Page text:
from the District Court of Natrona County The Honorable
Catherine E. Wilking, Judge
Representing Appellant: James R. Salisbury, The Salisbury Law
Firm, P.C., Cheyenne, Wyoming; Robert "Bob" Mullen,
Casper, Wyoming. Argument by Mr. Salisbury.
Representing Appellee: P. Craig Silva and Charles S. Chapin,
Williams, Porter, Day, and Neville, P.C., Casper, Wyoming.
Argument by Mr. Silva.
DAVIS, C.J., and BURKE [*] , FOX, KAUTZ, and BOOMGAARDEN, JJ.
Appellant Robert Oscar Britain is the personal representative
of his mother, Patricia Ann Britain's, estate. He filed a
declaratory judgment claim challenging a codicil to
Patricia's will on the grounds she did not have the
capacity to execute the will codicil and his sister, Appellee
Kelly L. Britain, exerted undue influence over
The district court dismissed Personal Representative
Robert's claim, concluding that his challenges to the
codicil could not be brought through a declaratory judgment
action. We affirm.
The dispositive issue in this case is:
Whether the personal representative of an estate can bring a
declaratory judgment action to challenge a will codicil on
the grounds that the testator lacked capacity and/or was
Patricia passed away on June 13, 2016. She had three children
- Robert, Kelly and Cindy Wheeler. Patricia's last will
and testament, dated June 3, 2011, was admitted to probate on
July 29, 2016. Pursuant to the terms of the will, Robert was
appointed as the personal representative and Patricia's
estate was to be distributed as follows: 
1. I give, devise and bequeath all of the Flying A Ranch,
Inc. Stock which I own at the time of my death to my son,
Robert Oscar Britain.
2. I give[, ] devise and bequeath to my daughter, Kelly L.
Britain[, ] the surface rights to the here[in]after described
The mineral rights to said real property shall be equally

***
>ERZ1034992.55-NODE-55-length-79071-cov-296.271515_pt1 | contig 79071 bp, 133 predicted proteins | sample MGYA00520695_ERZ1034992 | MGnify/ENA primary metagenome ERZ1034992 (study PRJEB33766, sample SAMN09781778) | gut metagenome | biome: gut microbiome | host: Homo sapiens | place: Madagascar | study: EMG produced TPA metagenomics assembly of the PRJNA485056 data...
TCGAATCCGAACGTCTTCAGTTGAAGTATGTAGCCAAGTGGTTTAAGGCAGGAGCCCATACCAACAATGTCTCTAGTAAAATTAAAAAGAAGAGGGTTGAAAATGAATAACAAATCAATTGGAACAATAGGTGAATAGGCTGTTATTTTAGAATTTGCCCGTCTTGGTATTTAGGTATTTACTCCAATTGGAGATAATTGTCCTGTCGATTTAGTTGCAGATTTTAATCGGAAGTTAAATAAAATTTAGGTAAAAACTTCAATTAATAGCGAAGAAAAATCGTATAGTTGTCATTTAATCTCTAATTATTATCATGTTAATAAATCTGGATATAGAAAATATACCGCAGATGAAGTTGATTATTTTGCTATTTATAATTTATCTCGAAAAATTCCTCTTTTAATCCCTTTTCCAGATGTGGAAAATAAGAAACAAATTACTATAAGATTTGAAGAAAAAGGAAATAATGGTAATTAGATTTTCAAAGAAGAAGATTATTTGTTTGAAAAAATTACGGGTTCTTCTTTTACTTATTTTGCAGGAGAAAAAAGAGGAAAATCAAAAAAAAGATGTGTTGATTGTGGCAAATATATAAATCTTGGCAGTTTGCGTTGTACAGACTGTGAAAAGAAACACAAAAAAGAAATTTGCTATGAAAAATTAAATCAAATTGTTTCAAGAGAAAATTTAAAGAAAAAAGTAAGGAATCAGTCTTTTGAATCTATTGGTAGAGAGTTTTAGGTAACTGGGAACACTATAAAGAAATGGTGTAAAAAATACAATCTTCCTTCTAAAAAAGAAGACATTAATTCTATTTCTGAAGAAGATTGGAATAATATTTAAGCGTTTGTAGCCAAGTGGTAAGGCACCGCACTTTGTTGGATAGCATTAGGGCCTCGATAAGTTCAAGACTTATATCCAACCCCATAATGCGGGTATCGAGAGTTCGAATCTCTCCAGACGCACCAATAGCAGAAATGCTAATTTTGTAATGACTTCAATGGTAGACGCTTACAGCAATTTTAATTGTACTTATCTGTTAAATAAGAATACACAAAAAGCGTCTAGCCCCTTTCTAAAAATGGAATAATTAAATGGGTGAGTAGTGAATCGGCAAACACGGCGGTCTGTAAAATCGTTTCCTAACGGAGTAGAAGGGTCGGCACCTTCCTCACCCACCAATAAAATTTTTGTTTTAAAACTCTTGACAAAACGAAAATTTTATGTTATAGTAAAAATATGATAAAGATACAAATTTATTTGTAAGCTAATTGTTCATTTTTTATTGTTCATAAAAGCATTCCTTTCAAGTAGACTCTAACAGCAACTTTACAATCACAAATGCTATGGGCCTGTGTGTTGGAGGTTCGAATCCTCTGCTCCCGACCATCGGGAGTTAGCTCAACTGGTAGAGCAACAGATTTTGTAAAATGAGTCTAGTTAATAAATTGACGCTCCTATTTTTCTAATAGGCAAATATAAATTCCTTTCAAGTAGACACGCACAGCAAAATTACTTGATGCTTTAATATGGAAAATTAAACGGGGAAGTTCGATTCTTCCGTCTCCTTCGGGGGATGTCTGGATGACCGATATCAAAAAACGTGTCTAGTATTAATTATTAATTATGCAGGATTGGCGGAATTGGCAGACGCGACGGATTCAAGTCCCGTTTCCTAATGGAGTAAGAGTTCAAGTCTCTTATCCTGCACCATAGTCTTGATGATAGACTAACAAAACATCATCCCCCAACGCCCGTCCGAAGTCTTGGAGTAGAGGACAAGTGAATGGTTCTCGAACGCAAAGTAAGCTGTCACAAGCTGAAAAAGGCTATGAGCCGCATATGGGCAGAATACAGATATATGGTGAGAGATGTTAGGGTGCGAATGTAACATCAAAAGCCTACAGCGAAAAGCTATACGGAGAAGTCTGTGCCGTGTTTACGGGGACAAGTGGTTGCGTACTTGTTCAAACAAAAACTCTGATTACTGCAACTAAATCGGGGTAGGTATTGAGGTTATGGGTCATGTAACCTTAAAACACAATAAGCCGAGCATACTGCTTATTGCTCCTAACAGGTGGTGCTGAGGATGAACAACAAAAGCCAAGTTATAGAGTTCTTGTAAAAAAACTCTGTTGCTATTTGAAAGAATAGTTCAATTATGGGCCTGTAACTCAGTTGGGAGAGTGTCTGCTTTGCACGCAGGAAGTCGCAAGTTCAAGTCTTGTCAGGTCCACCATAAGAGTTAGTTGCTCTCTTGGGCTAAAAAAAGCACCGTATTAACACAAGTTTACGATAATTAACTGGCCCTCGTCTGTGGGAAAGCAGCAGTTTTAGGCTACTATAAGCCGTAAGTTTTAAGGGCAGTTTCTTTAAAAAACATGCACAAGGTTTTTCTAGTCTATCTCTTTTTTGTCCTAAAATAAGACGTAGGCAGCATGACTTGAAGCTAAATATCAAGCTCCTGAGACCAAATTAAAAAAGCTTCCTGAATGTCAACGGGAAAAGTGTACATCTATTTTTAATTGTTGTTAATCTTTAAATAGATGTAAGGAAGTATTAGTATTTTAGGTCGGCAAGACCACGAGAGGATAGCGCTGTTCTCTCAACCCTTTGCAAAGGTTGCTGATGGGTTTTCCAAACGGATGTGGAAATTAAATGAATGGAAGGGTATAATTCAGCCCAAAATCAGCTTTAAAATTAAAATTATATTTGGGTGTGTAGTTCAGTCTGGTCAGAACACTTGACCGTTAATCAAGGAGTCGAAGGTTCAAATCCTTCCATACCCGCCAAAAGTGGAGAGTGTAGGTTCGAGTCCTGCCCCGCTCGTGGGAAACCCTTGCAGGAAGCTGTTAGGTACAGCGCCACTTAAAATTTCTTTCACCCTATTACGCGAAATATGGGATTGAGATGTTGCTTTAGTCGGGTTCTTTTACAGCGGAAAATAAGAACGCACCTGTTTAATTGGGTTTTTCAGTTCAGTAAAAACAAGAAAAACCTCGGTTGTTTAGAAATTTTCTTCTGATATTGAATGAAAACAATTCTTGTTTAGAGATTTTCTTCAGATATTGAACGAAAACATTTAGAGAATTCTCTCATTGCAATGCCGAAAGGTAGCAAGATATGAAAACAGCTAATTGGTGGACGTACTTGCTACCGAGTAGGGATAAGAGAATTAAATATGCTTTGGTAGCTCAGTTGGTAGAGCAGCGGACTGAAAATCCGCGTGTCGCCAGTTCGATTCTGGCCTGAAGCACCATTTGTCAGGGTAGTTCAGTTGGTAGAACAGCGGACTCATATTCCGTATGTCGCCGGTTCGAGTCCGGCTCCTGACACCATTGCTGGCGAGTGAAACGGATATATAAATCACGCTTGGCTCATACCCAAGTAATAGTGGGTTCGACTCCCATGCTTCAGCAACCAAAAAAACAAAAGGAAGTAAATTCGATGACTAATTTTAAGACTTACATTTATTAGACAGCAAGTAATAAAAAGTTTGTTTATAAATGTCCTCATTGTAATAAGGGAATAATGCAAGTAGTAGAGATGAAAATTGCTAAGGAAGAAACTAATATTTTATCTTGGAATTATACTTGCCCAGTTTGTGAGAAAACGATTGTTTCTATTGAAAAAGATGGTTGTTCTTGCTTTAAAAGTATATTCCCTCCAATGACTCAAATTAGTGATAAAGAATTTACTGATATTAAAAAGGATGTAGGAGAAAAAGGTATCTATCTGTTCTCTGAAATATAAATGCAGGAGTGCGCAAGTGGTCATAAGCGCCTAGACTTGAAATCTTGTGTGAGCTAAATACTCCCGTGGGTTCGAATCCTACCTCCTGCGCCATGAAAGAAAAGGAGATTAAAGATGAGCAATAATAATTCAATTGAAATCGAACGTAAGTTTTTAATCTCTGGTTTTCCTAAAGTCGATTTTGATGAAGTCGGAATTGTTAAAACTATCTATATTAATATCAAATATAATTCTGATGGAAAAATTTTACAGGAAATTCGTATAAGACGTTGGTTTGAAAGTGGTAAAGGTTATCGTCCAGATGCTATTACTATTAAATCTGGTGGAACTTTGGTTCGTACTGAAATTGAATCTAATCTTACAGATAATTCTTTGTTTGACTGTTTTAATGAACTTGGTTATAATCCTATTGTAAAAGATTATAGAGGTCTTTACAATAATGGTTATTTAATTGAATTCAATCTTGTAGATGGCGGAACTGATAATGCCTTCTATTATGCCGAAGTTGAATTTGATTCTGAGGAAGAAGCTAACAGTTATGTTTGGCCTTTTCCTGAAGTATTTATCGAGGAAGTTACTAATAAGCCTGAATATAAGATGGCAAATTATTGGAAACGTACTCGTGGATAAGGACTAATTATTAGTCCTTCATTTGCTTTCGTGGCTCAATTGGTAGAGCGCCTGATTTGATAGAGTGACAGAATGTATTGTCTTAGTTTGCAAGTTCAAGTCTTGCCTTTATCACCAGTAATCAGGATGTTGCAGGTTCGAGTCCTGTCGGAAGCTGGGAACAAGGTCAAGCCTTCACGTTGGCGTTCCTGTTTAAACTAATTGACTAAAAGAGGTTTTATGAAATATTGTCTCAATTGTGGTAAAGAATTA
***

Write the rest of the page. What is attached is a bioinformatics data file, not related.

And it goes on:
divided between my son, Robert Oscar Britain[, ] and my
daughter, Kelly L. Britain.
[real property description omitted]
3. I give [and] bequeath the sum of $5[, ]000 to my
daughter[, ] Cindy Wheeler.
I hereby give, devise and bequeath all of the rest, residue
and remainder of my estate, real, personal[, ] and mixed,
wheresoever situated, whereof I may be seized or possessed or
which I may be in any manner entitled, or to which I may be
interested at the time of my death, unto my children, Robert
Oscar Britain and Kelly L. Britain, share and share alike and
in equal shares.
will also included an in terrorem or no-contest
clause which stated:
Should any person named herein challenge this Will or contest
any provision hereof, to each such person pursuing such
challenge or contest I bequeath the sum of One Dollar ($1.00)
in lieu of any bequest or devise otherwise provided for such
person; provided however, that any proceeding or action [in]
the nature of a declaratory action, or for any accounting or
for removal of my personal representative for cause shall not
for these purposes be deemed to be a challenge or contest of
The first codicil to Patricia's last will and testament,
dated June 24, 2013, was filed in the district court on
August 26, 2016. The first codicil changed the estate
distribution as follows:
I give, devise, and bequeath all of the Flying A Ranch, Inc.
Stock which I own at the time of my death to be divided
equally one half to my son, Robert Oscar Britain, and one
half to my daughter, Kelly L. Britain.
On October 12, 2016, Personal Representative Robert filed a
motion for approval of a revised notice of probate, stating
that Kelly had produced the first codicil that was filed with
the court. He requested the court enter an order approving a
revised notice of probate which reiterated the original
notice of probate, "except that it is to describe the